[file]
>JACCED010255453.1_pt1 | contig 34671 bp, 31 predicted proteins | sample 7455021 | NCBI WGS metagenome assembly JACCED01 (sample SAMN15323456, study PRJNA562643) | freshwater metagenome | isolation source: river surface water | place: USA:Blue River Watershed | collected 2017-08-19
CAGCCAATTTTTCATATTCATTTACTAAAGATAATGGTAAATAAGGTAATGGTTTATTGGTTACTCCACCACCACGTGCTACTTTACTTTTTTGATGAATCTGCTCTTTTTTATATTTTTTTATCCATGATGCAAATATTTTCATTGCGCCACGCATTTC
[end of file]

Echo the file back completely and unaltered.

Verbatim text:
>JACCED010255453.1_pt1 | contig 34671 bp, 31 predicted proteins | sample 7455021 | NCBI WGS metagenome assembly JACCED01 (sample SAMN15323456, study PRJNA562643) | freshwater metagenome | isolation source: river surface water | place: USA:Blue River Watershed | collected 2017-08-19
CAGCCAATTTTTCATATTCATTTACTAAAGATAATGGTAAATAAGGTAATGGTTTATTGGTTACTCCACCACCACGTGCTACTTTACTTTTTTGATGAATCTGCTCTTTTTTATATTTTTTTATCCATGATGCAAATATTTTCATTGCGCCACGCATTTC